This chart indicates that a family with a median income has 162% of the income to qualify for a mortgage on a median priced home. Contrast that to 2006 when the index was just over 100 indicating the average family had barely enough money to qualify for the average mortgage.
This clearly shows that housing is affordable to most families and the lack of demand must be coming from other factors.
If housing is affordable, why is demand so low? The caveat to this index is interest rates. Interest rates have been at historic lows. Homes are very leveraged assets so even small changes in interest rates can drastically change the affordability of a house.
Currently homes are relatively cheap as described above, but a small jump in rates, even 1% can cause this index to tumble, even without a change in income. Incomes however are already falling so couple a rise in interest rates with falling income and this index may be painting a misleading picture as to the safety of the housing market.
Here is a chart I recreated using the same methodology as the above chart but I used several interest rate scenarios to show the change in affordability. (Again, this assumes incomes remain constant, which I do not believe they will.)
The index is calculated as median income / (Monthly Payment * 4 * 12)
Monthly Payment is calculated as :Median Home Price*.8 * (IR/12)/(1-(1/(1+IR/12)^360))
IR = Interest Rate or the average 30 year fixed mortgage rate
To calculate the change in affordability I kept all variables constant and raised the interest rate to calculate the change on affordability due to interest rates.
This may seem like a hyperbolic example but interest rates can absolutely change overnight.
A 2% jump in rates would put housing affordability at the same levels as 2007, right before the housing crisis.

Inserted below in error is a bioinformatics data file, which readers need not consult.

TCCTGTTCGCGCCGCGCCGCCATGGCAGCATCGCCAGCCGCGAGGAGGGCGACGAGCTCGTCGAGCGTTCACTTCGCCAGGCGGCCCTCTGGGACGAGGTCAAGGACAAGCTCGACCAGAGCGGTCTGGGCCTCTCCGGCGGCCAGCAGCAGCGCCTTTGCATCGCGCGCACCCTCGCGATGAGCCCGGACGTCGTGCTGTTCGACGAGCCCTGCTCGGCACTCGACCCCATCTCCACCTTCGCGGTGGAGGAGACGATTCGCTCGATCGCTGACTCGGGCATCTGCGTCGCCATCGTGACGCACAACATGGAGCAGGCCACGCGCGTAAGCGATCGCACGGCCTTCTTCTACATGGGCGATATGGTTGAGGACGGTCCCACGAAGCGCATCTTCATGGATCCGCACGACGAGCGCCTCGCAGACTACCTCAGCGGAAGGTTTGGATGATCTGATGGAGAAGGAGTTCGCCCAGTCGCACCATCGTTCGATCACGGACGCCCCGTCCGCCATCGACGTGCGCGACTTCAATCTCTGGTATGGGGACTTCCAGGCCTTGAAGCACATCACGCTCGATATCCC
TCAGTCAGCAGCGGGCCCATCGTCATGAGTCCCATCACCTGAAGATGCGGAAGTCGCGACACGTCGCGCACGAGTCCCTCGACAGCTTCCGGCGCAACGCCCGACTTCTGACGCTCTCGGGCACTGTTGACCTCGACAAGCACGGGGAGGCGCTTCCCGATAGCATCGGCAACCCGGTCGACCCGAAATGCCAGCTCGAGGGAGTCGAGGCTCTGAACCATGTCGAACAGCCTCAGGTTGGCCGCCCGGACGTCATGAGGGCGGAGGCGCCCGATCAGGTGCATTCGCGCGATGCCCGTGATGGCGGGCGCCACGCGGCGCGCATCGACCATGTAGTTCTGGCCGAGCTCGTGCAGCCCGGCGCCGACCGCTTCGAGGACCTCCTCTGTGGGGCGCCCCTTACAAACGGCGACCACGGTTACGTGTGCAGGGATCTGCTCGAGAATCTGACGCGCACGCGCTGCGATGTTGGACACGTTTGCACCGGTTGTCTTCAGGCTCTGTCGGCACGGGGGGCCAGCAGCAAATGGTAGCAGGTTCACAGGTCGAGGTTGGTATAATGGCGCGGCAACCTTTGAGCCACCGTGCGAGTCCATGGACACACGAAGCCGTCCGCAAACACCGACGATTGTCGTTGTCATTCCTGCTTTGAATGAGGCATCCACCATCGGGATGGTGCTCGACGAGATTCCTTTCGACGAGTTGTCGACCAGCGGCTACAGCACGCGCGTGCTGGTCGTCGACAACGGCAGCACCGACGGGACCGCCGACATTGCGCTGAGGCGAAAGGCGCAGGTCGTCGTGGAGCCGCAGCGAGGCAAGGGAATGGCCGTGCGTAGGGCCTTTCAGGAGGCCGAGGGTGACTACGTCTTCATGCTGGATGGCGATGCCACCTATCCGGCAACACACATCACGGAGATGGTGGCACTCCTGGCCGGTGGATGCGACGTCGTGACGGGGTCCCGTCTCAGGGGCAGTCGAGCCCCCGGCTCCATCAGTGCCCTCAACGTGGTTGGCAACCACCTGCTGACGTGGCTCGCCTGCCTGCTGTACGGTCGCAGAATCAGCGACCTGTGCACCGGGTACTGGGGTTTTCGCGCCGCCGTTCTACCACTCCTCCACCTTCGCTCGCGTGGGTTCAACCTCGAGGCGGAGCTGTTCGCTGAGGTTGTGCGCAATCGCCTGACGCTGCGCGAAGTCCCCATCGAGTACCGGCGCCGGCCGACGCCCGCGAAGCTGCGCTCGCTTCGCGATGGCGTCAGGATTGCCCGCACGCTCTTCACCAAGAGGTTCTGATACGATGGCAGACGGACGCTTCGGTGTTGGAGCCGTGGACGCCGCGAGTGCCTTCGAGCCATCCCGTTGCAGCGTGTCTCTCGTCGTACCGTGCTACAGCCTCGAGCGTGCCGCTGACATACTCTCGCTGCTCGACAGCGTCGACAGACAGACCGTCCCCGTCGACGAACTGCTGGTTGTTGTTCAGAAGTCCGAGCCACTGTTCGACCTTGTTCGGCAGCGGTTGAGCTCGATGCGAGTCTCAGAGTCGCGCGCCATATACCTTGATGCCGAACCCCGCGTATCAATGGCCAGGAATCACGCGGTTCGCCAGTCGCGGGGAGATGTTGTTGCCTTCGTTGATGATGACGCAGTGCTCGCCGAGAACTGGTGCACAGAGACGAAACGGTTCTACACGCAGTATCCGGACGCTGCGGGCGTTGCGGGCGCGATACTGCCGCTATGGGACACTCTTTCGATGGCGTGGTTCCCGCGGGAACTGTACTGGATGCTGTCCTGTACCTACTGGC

The leveraged nature of the housing market lends itself to rapid changes in price. The above chart demonstrates how quickly housing can go from very affordable to unaffordable with small changes in interest rates.
If either interest rates rise or incomes fall, the housing market will become unaffordable very quickly.
Housing Supply and Demand
Supply in the housing market is near historic lows. This could be what is keeping prices artificially high because demand is weakening.
Below is a chart showing U.S. Existing Home Sale Inventory at century lows. Simple supply and demand tells us that a lack of supply must put upward pressure on prices.
If price growth is flat, and supply is very low, mathematically demand must be lackluster or else prices would have to continue to rise at an accelerating pace.
Pending Home Sales is a good indicator of future demand that we can use to gauge the true level of demand in the housing market.
Pending Home Sales, or signed contracts to purchase a home, have been falling, indicating weak demand. Pending Home Sales are a leading indicator of future housing activity because they are signed contracts but not closings. Typically, it takes 4-6 weeks after a contract is signed to close on a home so weakness in the Pending Home Sales numbers can foreshadow weakness in the future demand for houses and thus lower demand leads to lower prices.
Pending home sales have fallen off sharply since 2015 and have been recording negative year over year growth in the past several months.
Pending Home Sales can be a volatile number month to month so it is more important to focus on the trend which shows growth in Pending Home Sales falling from ~13% to 0%.
Another indicator used to measure demand in the housing market is the actual sale of New Homes.
Below is the New Home Sales Index Growth. This measures the growth of New Homes sold this month vs. the same month last year. (E.g. Number of New Homes sold in Jan 2017 vs. Jan 2016)